WASHINGTON (Reuters) - An ambitious trade pact being negotiated among Pacific Rim nations so far fails to properly protect endangered species and could undermine existing safeguards for the environment, environmental groups said on Wednesday.
Documents released by the whistle-blowing group WikiLeaks show countries negotiating the Trans-Pacific Partnership (TPP) did not plan to sanction trading partners who break environmental promises - an issue that has caused a rift between the United States and others in the bloc and is an obstacle to finalizing the deal.
The TPP would cover almost 40 percent of the global economy and create a free trade zone reaching from North America to Japan and New Zealand, and the United States is keen to wrap up talks in the coming months.
But the World Wildlife Fund said a November draft of the environment chapter text, which was among the documents released by WikiLeaks, lacked teeth and showed countries were backsliding on past promises and their responsibility to stamp out trade in endangered species.
“The most glaring omission is the lack of fully enforceable environmental provisions,” World Wildlife Fund senior program officer Vanessa Dick said.
“If parties do not meet obligations within the environment chapter, then there is no enforceability, there would be no applicable sanctions.”
The United States said it would not back down on making the promises enforceable, while other TPP partners downplayed the stand-off and said the negotiations were a work in progress.
The leaked documents include a report from the chair of the TPP’s environment working group urging compromise and describing dispute resolution as a “particularly challenging” issue.
“While the chair sought to accommodate all the concerns and red lines that were identified by parties regarding the issues in the text, many of the red lines for some parties were in direct opposition to the red lines expressed by other parties,” the report said.
“It bears emphasizing that it is these differences that have prevented the Environment Working Group from reaching agreement on all aspects of the chapter.”
The draft text shows a clash between the United States and other countries - Australia, Canada, Mexico, Japan, Brunei, Malaysia, Vietnam, Chile, Peru, New Zealand and Singapore - over how to proceed if pledges are not met.
The draft text, dated November 24, 2013, states that at the end of consultations and arbitration, parties should come up with a “mutually satisfactory action plan.”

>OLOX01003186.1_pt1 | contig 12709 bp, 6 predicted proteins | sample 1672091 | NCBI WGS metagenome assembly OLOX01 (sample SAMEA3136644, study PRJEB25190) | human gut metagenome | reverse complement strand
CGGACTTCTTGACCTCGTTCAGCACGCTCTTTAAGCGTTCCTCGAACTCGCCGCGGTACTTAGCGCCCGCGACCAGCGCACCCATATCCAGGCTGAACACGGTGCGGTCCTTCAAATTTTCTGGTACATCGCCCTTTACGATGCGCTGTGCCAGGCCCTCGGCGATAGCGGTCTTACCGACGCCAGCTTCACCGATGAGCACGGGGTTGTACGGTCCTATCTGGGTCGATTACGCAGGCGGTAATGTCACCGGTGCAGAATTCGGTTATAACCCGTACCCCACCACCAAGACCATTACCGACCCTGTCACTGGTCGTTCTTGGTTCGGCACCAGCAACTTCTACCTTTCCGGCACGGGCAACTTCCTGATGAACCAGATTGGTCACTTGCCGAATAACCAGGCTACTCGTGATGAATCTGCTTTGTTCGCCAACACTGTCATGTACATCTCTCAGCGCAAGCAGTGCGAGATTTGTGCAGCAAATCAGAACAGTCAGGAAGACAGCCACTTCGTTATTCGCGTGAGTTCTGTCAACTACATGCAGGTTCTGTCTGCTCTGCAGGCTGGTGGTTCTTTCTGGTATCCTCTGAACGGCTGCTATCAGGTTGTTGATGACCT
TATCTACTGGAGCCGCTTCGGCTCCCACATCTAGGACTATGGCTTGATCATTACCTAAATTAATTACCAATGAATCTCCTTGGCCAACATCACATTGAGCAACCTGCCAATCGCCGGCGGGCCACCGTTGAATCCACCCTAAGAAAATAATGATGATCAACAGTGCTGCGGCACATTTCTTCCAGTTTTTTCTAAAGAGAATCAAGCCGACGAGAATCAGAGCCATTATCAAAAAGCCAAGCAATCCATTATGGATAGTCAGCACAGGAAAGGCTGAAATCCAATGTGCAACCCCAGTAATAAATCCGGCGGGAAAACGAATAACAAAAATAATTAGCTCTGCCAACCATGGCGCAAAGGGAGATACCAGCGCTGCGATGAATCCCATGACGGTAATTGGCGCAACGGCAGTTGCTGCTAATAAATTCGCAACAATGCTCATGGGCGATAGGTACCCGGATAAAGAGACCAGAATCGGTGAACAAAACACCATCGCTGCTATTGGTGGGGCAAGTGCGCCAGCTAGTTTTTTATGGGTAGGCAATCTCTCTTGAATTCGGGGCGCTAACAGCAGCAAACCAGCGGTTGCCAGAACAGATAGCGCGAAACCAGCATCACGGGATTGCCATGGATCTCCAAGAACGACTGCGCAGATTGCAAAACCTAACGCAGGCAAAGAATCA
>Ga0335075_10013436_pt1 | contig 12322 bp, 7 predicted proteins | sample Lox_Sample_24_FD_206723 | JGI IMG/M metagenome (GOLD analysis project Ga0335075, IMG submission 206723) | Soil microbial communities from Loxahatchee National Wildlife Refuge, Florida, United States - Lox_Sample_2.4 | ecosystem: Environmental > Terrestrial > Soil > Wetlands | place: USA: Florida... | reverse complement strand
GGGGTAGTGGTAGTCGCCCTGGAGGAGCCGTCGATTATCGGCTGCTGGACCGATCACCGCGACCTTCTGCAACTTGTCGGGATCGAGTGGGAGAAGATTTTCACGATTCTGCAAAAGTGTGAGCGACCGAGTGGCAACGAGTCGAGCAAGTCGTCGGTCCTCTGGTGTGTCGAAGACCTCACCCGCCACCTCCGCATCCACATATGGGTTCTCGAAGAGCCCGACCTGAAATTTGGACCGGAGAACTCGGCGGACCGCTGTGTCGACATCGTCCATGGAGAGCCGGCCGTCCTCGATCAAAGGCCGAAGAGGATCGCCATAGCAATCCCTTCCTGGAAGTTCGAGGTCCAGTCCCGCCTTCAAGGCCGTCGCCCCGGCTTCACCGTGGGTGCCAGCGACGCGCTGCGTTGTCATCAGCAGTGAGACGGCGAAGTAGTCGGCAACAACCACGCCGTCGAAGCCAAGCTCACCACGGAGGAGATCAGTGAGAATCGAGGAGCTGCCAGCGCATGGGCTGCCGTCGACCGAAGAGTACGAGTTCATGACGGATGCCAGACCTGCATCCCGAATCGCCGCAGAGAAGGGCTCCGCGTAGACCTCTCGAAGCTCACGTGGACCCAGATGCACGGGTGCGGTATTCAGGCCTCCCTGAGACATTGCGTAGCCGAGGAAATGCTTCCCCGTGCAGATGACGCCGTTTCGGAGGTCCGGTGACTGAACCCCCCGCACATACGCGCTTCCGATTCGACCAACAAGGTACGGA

According to the chair’s report, all countries were on board with the process except the United States, which wanted environmental breaches to be treated like commercial breaches, including the option of trade sanctions - something environmental groups say is essential to enforce TPP promises.
The United States also wanted to include a list of specific multilateral agreements on environmental issues, such as ozone depletion and whaling, in the text but the move was opposed by most other countries.
In other criticism, the World Wildlife Fund, the Sierra Club and the Natural Resources Defense Council said the draft did not contain a ban on shark-finning or oblige countries to act to stop illegal trade in threatened and endangered plants and animals.
Bans on fishing subsidies would apply only to species which are already over-fished, whereas environmental groups want a ban on all subsidies that contribute to over-fishing.
“This draft chapter falls flat on every single one of our issues - oceans, fish, wildlife, and forest protections - and in fact, rolls back on the progress made in past free trade pacts,” Michael Brune, executive director of the Sierra Club, said in a joint release from the three groups.
In a blog post, the U.S. Trade Representative’s office said it had reaffirmed its position that environmental pledges should be binding at the last round of TPP talks in December.
“Environmental stewardship is a core American value, and we will insist on a robust, fully enforceable environment chapter in the TPP or we will not come to agreement,” the post said.
A representative for the Australian Department of Foreign Affairs and Trade said the TPP environment chapter would be extensive, but would not confirm the contents of the draft.
“Negotiating text is a dynamic document, changing regularly, and has no status until all text is agreed,” the representative said.
A spokeswoman for New Zealand Trade Minister Tim Groser said the environment chapter would promote high standards of environmental protection and ministers would meet again soon.
“Momentum is accelerating in the negotiation and the conclusion of a comprehensive, high quality, 21st century agreement is in sight,” she said.
Reporting by Krista Hughes; Additional reporting by Naomi Tajitsu in Wellington; Editing by Paul Simao and Lisa Shumaker